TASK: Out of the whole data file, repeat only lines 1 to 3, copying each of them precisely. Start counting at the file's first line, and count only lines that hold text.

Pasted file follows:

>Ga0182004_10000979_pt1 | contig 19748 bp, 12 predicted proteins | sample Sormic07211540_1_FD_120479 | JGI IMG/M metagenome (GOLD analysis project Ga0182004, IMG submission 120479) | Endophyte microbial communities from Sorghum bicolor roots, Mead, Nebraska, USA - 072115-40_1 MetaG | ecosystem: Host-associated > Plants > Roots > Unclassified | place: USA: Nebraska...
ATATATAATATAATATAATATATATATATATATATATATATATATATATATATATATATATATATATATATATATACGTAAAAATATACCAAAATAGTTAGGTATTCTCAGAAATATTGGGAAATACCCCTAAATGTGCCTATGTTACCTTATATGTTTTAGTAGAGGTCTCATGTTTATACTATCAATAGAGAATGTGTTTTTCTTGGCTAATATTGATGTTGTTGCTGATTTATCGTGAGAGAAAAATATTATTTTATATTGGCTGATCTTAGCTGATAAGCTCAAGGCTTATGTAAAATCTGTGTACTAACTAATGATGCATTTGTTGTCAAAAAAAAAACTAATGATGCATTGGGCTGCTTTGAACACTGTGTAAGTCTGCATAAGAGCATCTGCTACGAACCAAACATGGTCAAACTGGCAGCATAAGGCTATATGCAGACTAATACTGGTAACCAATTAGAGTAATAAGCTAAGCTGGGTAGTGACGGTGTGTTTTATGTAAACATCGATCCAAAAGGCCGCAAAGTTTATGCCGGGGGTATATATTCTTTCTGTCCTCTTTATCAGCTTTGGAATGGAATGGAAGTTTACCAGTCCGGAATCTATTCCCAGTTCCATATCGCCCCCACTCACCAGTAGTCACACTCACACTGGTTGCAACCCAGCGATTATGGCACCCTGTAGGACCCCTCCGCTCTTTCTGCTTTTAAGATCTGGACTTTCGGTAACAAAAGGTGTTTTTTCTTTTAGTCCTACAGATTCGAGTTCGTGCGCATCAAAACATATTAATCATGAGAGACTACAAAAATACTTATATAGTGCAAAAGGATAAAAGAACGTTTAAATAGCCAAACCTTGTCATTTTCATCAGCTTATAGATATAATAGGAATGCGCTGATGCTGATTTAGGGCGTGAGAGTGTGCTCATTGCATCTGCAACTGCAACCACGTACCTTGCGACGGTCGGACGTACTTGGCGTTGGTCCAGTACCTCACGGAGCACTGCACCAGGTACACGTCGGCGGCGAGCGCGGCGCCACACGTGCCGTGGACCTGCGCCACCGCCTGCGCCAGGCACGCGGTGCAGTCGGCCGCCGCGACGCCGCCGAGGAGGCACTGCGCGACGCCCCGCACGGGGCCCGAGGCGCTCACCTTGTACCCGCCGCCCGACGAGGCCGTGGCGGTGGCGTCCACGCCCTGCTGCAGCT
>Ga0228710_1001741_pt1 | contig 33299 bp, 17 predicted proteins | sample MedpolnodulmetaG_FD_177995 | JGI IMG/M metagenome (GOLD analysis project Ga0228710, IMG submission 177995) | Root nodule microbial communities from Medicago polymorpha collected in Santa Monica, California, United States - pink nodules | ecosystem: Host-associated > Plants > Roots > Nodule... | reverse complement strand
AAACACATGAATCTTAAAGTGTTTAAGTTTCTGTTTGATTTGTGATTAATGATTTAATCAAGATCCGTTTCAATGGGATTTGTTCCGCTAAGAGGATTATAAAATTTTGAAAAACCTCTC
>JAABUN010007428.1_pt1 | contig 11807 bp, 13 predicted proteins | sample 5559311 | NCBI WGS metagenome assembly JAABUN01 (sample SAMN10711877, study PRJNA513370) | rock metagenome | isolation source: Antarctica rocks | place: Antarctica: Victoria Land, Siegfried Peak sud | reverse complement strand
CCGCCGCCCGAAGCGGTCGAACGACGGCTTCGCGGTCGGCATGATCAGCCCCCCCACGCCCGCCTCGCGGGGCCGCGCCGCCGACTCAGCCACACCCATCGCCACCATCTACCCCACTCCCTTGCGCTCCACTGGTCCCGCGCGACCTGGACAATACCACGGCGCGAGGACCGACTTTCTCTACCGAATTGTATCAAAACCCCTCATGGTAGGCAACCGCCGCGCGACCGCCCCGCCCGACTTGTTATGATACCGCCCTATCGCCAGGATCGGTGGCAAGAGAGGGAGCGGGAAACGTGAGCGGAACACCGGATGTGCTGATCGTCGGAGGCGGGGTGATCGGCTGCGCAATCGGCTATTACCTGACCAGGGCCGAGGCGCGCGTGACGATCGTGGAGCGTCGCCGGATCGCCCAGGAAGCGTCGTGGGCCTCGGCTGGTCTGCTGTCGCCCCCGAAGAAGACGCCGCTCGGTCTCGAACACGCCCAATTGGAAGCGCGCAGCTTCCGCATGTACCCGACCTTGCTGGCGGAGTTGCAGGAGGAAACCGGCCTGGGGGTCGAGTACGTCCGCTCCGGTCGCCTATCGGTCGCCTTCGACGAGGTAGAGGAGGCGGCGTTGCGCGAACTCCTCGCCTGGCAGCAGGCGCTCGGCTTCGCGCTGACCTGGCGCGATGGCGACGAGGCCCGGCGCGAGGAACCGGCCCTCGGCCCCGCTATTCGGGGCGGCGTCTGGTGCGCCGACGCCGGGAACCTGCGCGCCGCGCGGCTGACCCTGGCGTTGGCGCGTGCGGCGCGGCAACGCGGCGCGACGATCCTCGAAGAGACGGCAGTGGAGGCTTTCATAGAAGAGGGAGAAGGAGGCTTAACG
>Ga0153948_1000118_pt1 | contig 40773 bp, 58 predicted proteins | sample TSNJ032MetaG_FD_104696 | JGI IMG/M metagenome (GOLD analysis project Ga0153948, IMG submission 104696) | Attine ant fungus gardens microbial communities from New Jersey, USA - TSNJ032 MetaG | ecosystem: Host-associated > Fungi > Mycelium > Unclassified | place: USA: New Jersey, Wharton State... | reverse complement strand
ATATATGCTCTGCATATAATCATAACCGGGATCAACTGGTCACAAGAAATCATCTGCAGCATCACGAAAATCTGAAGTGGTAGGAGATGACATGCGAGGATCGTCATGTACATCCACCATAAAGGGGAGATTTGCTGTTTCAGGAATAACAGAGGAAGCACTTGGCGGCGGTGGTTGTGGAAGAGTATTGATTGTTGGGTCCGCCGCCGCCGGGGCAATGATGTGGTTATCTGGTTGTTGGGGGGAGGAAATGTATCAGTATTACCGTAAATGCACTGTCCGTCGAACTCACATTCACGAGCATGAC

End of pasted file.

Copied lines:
>Ga0182004_10000979_pt1 | contig 19748 bp, 12 predicted proteins | sample Sormic07211540_1_FD_120479 | JGI IMG/M metagenome (GOLD analysis project Ga0182004, IMG submission 120479) | Endophyte microbial communities from Sorghum bicolor roots, Mead, Nebraska, USA - 072115-40_1 MetaG | ecosystem: Host-associated > Plants > Roots > Unclassified | place: USA: Nebraska...
ATATATAATATAATATAATATATATATATATATATATATATATATATATATATATATATATATATATATATATATACGTAAAAATATACCAAAATAGTTAGGTATTCTCAGAAATATTGGGAAATACCCCTAAATGTGCCTATGTTACCTTATATGTTTTAGTAGAGGTCTCATGTTTATACTATCAATAGAGAATGTGTTTTTCTTGGCTAATATTGATGTTGTTGCTGATTTATCGTGAGAGAAAAATATTATTTTATATTGGCTGATCTTAGCTGATAAGCTCAAGGCTTATGTAAAATCTGTGTACTAACTAATGATGCATTTGTTGTCAAAAAAAAAACTAATGATGCATTGGGCTGCTTTGAACACTGTGTAAGTCTGCATAAGAGCATCTGCTACGAACCAAACATGGTCAAACTGGCAGCATAAGGCTATATGCAGACTAATACTGGTAACCAATTAGAGTAATAAGCTAAGCTGGGTAGTGACGGTGTGTTTTATGTAAACATCGATCCAAAAGGCCGCAAAGTTTATGCCGGGGGTATATATTCTTTCTGTCCTCTTTATCAGCTTTGGAATGGAATGGAAGTTTACCAGTCCGGAATCTATTCCCAGTTCCATATCGCCCCCACTCACCAGTAGTCACACTCACACTGGTTGCAACCCAGCGATTATGGCACCCTGTAGGACCCCTCCGCTCTTTCTGCTTTTAAGATCTGGACTTTCGGTAACAAAAGGTGTTTTTTCTTTTAGTCCTACAGATTCGAGTTCGTGCGCATCAAAACATATTAATCATGAGAGACTACAAAAATACTTATATAGTGCAAAAGGATAAAAGAACGTTTAAATAGCCAAACCTTGTCATTTTCATCAGCTTATAGATATAATAGGAATGCGCTGATGCTGATTTAGGGCGTGAGAGTGTGCTCATTGCATCTGCAACTGCAACCACGTACCTTGCGACGGTCGGACGTACTTGGCGTTGGTCCAGTACCTCACGGAGCACTGCACCAGGTACACGTCGGCGGCGAGCGCGGCGCCACACGTGCCGTGGACCTGCGCCACCGCCTGCGCCAGGCACGCGGTGCAGTCGGCCGCCGCGACGCCGCCGAGGAGGCACTGCGCGACGCCCCGCACGGGGCCCGAGGCGCTCACCTTGTACCCGCCGCCCGACGAGGCCGTGGCGGTGGCGTCCACGCCCTGCTGCAGCT
>Ga0228710_1001741_pt1 | contig 33299 bp, 17 predicted proteins | sample MedpolnodulmetaG_FD_177995 | JGI IMG/M metagenome (GOLD analysis project Ga0228710, IMG submission 177995) | Root nodule microbial communities from Medicago polymorpha collected in Santa Monica, California, United States - pink nodules | ecosystem: Host-associated > Plants > Roots > Nodule... | reverse complement strand